Isro launches space observatory into orbit

An IDC Report

New Delhi, 03 October 2015

Astrosat, India's first astronomy observatory, will study distant celestial objects

Indian Space Research Organisation (Isro) on Monday successfully placed India’s first observatory satellite Astrosat into orbit. Through this launch, India has joined the select group of countries that have their own space observatory satellites.

·         This is India’s first attempt at setting up an observatory in space, a place from where it can study cosmological phenomena.

·         The Mission is aimed at obtaining data that will help in a better understanding of the universe.

·         The Mission is to study astronomical phenomena. Astrosat is carrying five payloads, including an ultraviolet imaging telescope (UVIT).

·         Astrosat is generally described as India’s version of the Hubble telescope that NASA had put in space in 1990. But experts say it is not right to call Astrosat India's Hubble as the NASA version is 10 times heavier than Astrosat and is said to cost $2.5 billion, while India's satellite costs around Rs 180 crore.

·         Astrosat will put Isro in a very exclusive club of nations that have space-based observatories. Only the United States, European Space Agency, Japan and Russia have such observatories in space. 

·         For the third time an Indian rocket will be launching seven satellites in a single mission. In 2008, Isro had launched 10 satellites in one go, including India's Cartosate-2A satellite. 

Astrosat is designed to observe the universe in the visible, ultraviolet, low- and high-energy X-ray regions of the electromagnetic spectrum simultaneously with the help of its five payloads.

As planned, the 320-tonne, 44.4-metre tall rocket, PSLV-C30, blasted off at 10.00 am sharp from Sriharikotta. The rocket, an XL variant of Isro's work horse Polar Satellite Launch Vehicle (PSLV), carried six other foreign satellites.

This was the 31st flight for PSLV and 10th for PSLV XL version. Through 30 successful flights during 1994-2015 period, PSLV has launched 84 satellites. Twenty-two minutes into the flight, the rocket took Astrosat at an altitude of 650 km above the earth. Soon after, six other satellites were put into orbit and the whole mission ended in about 25 minutes.  India has now joined the US, Japan, Russia and Europe, which have their own space observatory satellites. India will now be the first country from the developing world to have its own turbo-charged 'mini Hubble telescope' in space.

According to experts, it will not be right to call Astrosat India's ‘Hubble’, launched by Nasa in 1990, because it is 10 times heavier than the Astrosat and is said to cost $2.5 billion. While the Hubble space telescope is still working now, Astrosat's life span is five years.

PSLV-C30 with seven satellites cumulatively weighing 1,631 kg carried the Rs 178-crore Astrosat, India's first dedicated multi-wavelength space observatory. A unique feature of Astrosat is it will provide simultaneous multi-wavelength observation of various astronomical objects from a single satellite. Till now, Indian scientists had to rely on the telescopes operated by NASA and the European Space Agency to study 'radiation bands' that carry information about neutron stars, newly-born or exploding stars and the spiralling hot gases around black holes.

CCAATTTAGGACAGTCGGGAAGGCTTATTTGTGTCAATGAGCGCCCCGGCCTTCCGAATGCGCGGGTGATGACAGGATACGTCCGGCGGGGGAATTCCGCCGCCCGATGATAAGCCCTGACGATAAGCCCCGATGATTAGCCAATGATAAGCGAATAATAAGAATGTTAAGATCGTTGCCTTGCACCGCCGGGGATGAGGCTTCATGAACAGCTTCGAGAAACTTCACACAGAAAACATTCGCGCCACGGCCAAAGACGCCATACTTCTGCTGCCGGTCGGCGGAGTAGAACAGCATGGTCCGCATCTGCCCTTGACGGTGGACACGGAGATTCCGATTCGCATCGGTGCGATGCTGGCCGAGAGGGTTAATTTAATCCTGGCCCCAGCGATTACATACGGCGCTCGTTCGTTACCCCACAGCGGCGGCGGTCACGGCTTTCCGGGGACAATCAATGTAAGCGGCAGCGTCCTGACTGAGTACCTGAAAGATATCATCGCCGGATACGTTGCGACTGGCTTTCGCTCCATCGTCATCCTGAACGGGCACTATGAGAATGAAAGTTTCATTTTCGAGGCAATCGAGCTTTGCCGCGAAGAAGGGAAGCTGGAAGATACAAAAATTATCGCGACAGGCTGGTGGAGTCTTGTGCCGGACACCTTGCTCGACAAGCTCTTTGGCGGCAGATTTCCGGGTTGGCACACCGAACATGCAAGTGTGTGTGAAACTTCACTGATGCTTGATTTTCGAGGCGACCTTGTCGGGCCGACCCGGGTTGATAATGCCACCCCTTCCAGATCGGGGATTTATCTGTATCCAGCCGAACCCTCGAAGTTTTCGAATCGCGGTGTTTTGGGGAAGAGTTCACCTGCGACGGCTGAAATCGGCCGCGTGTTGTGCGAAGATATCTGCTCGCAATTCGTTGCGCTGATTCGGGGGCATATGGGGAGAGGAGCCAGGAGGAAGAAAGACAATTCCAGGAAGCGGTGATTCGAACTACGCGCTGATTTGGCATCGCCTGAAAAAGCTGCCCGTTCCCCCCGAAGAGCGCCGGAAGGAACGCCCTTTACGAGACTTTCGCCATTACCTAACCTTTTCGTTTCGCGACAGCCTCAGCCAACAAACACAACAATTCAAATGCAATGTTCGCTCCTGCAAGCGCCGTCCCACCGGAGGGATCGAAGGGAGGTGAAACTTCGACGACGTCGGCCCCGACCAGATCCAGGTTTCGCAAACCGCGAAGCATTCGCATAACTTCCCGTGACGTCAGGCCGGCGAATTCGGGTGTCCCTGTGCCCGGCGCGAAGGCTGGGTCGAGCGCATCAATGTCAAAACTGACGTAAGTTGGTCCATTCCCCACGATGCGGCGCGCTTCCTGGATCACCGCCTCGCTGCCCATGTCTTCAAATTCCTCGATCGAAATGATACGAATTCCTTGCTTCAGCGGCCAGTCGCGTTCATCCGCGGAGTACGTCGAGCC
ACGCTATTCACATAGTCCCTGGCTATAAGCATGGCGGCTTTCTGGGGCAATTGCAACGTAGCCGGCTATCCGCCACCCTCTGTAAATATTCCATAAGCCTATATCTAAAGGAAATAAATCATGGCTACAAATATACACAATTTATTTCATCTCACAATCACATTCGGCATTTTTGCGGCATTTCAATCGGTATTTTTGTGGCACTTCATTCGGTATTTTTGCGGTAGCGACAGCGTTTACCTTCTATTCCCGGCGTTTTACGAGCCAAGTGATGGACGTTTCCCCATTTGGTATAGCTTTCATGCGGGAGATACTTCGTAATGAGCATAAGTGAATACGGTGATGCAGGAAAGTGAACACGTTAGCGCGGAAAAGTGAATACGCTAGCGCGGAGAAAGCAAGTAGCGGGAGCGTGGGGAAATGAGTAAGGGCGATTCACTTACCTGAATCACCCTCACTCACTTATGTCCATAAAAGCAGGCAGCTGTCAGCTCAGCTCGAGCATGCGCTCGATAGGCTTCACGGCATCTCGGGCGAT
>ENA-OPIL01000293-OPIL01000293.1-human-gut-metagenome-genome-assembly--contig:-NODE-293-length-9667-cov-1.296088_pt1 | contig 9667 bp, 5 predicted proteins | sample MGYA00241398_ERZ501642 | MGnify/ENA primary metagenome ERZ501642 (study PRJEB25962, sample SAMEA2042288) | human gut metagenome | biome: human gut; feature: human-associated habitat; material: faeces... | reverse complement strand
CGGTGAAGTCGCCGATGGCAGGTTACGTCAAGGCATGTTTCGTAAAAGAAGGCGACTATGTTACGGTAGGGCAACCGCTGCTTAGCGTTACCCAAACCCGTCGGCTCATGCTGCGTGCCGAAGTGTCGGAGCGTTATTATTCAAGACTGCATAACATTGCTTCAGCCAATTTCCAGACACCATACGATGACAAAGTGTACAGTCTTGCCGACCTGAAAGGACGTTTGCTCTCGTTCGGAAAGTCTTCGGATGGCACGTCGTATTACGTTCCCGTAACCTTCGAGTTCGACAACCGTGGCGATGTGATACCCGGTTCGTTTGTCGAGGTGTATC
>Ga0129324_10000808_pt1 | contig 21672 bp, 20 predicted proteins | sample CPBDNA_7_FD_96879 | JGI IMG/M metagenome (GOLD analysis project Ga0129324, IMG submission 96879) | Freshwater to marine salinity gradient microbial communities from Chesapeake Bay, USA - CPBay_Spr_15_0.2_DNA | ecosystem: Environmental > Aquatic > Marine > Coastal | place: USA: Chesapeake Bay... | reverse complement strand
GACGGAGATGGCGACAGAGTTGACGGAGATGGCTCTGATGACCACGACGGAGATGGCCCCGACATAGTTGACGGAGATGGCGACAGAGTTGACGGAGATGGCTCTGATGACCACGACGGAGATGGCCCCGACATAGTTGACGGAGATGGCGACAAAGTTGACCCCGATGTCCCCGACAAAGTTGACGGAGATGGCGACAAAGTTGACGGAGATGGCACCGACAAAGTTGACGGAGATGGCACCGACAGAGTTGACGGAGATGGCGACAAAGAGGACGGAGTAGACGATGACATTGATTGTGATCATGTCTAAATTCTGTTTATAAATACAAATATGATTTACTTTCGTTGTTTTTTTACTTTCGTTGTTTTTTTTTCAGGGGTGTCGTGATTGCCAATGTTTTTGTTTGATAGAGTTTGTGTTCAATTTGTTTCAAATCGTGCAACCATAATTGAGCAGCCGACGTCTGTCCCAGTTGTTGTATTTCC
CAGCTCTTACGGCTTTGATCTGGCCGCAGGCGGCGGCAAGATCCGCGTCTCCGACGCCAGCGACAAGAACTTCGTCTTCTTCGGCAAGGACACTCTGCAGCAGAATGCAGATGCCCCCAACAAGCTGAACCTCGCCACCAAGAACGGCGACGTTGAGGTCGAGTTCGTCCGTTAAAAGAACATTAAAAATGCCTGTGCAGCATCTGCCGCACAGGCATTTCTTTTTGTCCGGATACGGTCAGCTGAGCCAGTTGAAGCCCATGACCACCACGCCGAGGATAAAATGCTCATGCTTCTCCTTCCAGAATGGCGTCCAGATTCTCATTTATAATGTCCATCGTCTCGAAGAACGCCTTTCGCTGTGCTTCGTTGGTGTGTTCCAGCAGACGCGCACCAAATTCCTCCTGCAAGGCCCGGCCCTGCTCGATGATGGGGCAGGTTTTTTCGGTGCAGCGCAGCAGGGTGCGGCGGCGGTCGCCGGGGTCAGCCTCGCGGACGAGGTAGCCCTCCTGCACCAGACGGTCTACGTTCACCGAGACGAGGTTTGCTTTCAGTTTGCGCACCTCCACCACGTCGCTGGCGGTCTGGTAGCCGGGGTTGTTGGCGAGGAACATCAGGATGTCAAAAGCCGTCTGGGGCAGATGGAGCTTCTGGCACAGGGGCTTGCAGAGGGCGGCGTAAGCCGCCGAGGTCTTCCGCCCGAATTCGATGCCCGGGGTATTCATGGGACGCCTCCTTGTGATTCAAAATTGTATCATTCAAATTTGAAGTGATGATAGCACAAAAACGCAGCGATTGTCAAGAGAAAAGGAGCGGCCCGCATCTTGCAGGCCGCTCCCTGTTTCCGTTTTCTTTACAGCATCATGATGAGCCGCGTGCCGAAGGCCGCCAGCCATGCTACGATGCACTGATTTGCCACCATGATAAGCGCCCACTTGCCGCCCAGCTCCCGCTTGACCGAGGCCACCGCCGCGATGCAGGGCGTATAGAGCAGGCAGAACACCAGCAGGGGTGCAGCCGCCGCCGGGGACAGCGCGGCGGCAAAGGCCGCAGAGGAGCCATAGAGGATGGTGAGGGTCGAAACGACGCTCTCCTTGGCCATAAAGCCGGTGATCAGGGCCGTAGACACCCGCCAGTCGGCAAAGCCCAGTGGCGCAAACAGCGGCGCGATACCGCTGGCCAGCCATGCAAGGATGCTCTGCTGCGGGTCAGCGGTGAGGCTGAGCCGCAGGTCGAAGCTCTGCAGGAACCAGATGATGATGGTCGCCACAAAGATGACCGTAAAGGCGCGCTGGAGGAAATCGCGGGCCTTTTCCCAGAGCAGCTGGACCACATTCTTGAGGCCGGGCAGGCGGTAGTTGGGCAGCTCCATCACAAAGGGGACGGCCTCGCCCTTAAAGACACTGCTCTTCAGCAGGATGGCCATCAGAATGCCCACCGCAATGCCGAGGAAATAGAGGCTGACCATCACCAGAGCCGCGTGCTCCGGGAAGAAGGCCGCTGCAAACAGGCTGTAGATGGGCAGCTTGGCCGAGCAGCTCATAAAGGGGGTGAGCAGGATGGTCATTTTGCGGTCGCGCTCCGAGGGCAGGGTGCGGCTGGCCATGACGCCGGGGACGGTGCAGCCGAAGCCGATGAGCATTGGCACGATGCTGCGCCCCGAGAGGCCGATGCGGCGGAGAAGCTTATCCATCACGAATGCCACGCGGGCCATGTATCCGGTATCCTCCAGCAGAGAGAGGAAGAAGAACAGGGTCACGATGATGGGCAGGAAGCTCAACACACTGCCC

Now they can study these using Astrosat’s telescope, Isro chairman A S Kiran Kumar said. “Today is an eventful day. This mission was not only looked within our country, but globally,” said Kumar. He added that Isro had spent almost a decade in developing this full-fledged astronomy satellite.

For this, ISRO worked with multiple research institutions including Tata Institute of Fundamental Research, Indian Institute of Astrophysics, Inter-University Centre for Astronomy and Astrophysics and Raman Research Institute, which were involved in the payload development. Two of the payloads were in collaboration with Canadian Space Agency and University of Leicester, UK.

According to Kumar, ISRO's missions have been either applications oriented or scientific in nature starting from the first Indian satellite Aryabhata, which was a scientific satellite, followed by scientific satellite missions such as SROSS and Youthsat. Chandrayaan-I and Mars Orbiter Mission (MoM) explored the Moon and Mars, respectively and MoM released images once in every 2.5 days. The pictures sent by MOM are used by students and scientists in various research activities.

S Unnikrishnan Nair, project director at Isro, said Astrosat is Isro’s gift to the world. “Today, India has taken a giant technological lead and joined hands with the world to see that the mystery of universe is unwrapped.”

K Suryanarayana Sharma, project director, Astrosat, said: “The satellite is doing fine after separation and the satellite centre has confirmed the intended auto operation that has to happen after separation, went well. The payloads will start commission one by one, starting from the eight day.”

The two solar arrays of Astrosat were automatically deployed and the Spacecraft Control Centre at the Mission Operations Complex of Isro Telemetry, Tracking and Command Network at Bengaluru took control of Astrosat. Mylswamy Annadurai, director of Isro Satellite Centre in Bengalaru said PSLV has done its job. “The first deployment took place on Monday and in the next two months it will start complete operations.”

Astrosat will observe the universe through optical, ultraviolet, low and high energy X-ray components of the electromagnetic spectrum, whereas most other scientific satellites are capable of observing through a narrow wavelength band.

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